Later On

A blog written for those whose interests more or less match mine.

Blog post directory

Painting for Eternity

This video is included in an article in Craftsmanship Quarterly that begins: Back in the 5th and 6th centuries A.D., after Ravenna was made the capital of the Roman Empire, a number of churches, mausoleums, and other grand buildings were constructed here and embellished with unusually luminescent mosaics. Composed of pebbles, stone fragments, shells, terracotta, pearls, […]

Making Lotsa Lutein Soup

Pictured above are most of the soup’s ingredients as well as a chopper I planned to use for the greens. (Chopper didn’t work as expected, so I chopped the greens by hand.) As I started, I decided to sprinkle the peeled, diced, and oiled butternut squash with Spanish smoked paprika in addition to the ground […]

Soybean, rye, and oat tempeh

Just started this at 11:00am. The grain part is mostly oats (groats), with some rye I had on hand. It was pretty moist, so I’m interested to see how Rhizopus oligosporus will fare. Rhizopus generally likes its dinner on the dry side, moistened with a little vinegar. I’ll now by Thanksgiving (Monday) how well it turned […]

Who Loves Woke Wall Street?

Matt Stoller writes in Big: This piece continues a theme I’m fascinated by, which is the internal conflict within the Republican Party over corporate power. In this case, it’s about a lawsuit by Wall Street and Big Tech to have the Consumer Financial Protection Bureau, which is trying to stop banks from discriminating against customers, declared […]

Humans redouble effort to make the earth uninhabitable

In Nature Jeff Tollefson has an interesting albeit disheartening article, extremely informative, well written, and profusely illustrated with stunning photographs (one of which is shown above). The article is worth reading, though it did make my heart sink. Humanity is not doing well, and its failures are primarily due to its own actions and omissions.

Another stout-hearted soap: The Drunken Goat

Unfortunately, Mickey Lee Soapworks is no more, and his wonderful The Drunken Goat is no longer available. But stout-hearted men can still avail themselves of Mystic Water Oatmeal Stout shaving soap, much along the same lines as the Guinness stout used in this soap.  My Whipped Dog silvertip easily made a fine lather, and with […]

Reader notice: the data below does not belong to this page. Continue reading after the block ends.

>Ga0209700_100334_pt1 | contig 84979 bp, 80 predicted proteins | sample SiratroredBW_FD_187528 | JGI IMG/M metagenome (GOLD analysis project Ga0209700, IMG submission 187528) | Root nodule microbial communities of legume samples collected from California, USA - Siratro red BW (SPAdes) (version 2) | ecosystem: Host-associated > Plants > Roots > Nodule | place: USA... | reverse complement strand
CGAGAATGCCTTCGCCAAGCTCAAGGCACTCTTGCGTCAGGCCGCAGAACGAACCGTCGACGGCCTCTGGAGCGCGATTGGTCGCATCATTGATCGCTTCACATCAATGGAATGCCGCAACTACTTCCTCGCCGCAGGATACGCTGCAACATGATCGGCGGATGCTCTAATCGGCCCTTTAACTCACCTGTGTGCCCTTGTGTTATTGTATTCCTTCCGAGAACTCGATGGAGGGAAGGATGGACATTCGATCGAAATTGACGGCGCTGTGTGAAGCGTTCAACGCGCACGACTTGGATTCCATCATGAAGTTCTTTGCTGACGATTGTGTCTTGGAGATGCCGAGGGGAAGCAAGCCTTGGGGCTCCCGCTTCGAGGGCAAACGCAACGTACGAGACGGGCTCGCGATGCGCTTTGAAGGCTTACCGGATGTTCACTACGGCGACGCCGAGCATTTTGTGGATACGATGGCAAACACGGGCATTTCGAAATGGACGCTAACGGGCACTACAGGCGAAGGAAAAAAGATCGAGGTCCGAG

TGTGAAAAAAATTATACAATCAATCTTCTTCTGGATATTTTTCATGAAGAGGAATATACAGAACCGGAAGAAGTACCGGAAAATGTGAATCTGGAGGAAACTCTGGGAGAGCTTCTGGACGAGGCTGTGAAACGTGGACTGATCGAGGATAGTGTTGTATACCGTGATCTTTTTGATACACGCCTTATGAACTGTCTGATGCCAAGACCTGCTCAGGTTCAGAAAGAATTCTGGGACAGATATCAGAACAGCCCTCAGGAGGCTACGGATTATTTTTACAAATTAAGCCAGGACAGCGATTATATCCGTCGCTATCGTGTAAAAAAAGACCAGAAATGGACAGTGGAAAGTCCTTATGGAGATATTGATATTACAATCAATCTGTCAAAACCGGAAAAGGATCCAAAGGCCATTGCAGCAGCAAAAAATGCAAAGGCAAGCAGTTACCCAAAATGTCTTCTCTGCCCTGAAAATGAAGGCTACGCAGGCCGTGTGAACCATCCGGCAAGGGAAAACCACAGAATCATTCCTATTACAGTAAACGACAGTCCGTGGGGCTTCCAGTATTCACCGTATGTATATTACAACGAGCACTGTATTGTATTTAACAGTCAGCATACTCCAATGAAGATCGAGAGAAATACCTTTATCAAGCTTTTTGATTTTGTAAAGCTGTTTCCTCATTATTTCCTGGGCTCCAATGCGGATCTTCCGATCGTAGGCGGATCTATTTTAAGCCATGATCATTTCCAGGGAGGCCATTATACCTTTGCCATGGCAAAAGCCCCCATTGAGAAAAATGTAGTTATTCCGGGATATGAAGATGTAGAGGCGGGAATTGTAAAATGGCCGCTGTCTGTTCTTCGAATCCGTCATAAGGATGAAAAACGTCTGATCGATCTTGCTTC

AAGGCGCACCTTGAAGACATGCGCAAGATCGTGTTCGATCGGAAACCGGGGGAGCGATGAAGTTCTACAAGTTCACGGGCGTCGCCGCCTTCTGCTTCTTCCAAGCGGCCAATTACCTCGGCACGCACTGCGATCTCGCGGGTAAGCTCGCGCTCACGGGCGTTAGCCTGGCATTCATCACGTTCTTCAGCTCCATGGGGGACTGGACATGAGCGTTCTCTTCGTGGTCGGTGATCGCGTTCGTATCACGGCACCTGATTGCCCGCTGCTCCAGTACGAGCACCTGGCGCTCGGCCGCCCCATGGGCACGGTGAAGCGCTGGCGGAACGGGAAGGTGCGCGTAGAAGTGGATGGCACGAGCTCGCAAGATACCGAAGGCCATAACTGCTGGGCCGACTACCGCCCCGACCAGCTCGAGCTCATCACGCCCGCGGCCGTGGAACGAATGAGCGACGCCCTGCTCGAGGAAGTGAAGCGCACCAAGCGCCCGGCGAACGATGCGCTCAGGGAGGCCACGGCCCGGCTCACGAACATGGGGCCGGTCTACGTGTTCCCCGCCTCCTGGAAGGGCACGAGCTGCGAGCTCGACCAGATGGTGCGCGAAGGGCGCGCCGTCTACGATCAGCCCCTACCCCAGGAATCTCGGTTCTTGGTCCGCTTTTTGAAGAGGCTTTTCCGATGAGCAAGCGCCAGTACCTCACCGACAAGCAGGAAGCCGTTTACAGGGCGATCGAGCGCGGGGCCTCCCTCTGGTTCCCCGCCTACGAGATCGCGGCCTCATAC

Pathos and Panic: Russians Are Mobilized for an Undeclared War

A person in Russia who understandably does not want their name used has written a very interesting article in Mother Jones. One point of interest: the trade-off in supportive and effective personal relationships is that no political discussions may occur. The article begins: Editor’s note: This essay is anonymous in order to protect the writer from […]

Where Are They Now? Trump Administration Edition.

I’ve observed that many who have an ample amount of money are willing to do almost anything for more. Megan K. Slack reports on some of them in the NY Tiimes (no paywall): America, you have probably heard, is on the edge of collapse. In the ideological death match described by President Biden as a “battle […]

She’s a Doctor. He Was a Limo Driver. They Pitched a $30 Million Arms Deal.

The world has become very strange. Justin Scheck reports in the NY Times (no paywall): EUREKA, Mo. — After falling out with his partner at a limousine company in the St. Louis suburbs, Martin Zlatev recently sought a lucrative new business opportunity: selling $30 million worth of rockets, grenade launchers and ammunition to the Ukrainian military. […]

What Russian trolls can tell us about the US

Anand Giridharadas writes in the Atlantic (no paywall): n june 2014, Aleksandra Krylova and Anna Bogacheva arrived in the United States on a clandestine mission. Krylova was a high-ranking official at the Internet Research Agency in St. Petersburg, Russia, an ostensibly private company that was connected with Russian intelligence. Bogacheva, her road buddy, a researcher and […]

The Mass Killer in Thailand Fits a Recognizable Behavioral Profile

Mark Follman writes in Mother Jones: In the immediate aftermath of such horror, it’s challenging to think beyond the profound suffering of all the people victimized by a mass murder and to focus on the constructive. Yet, initial reporting on Thursday’s massacre of at least 38 people in northern Thailand, a majority of them children, has already revealed […]

The Biggest Project in Modern Mathematics

The video description: In a 1967 letter to the number theorist André Weil, a 30-year-old mathematician named Robert Langlands outlined striking conjectures that predicted a correspondence between two objects from completely different fields of math. The Langlands program was born. Today, it’s one of the most ambitious mathematical feats ever attempted. Its symmetries imply deep, […]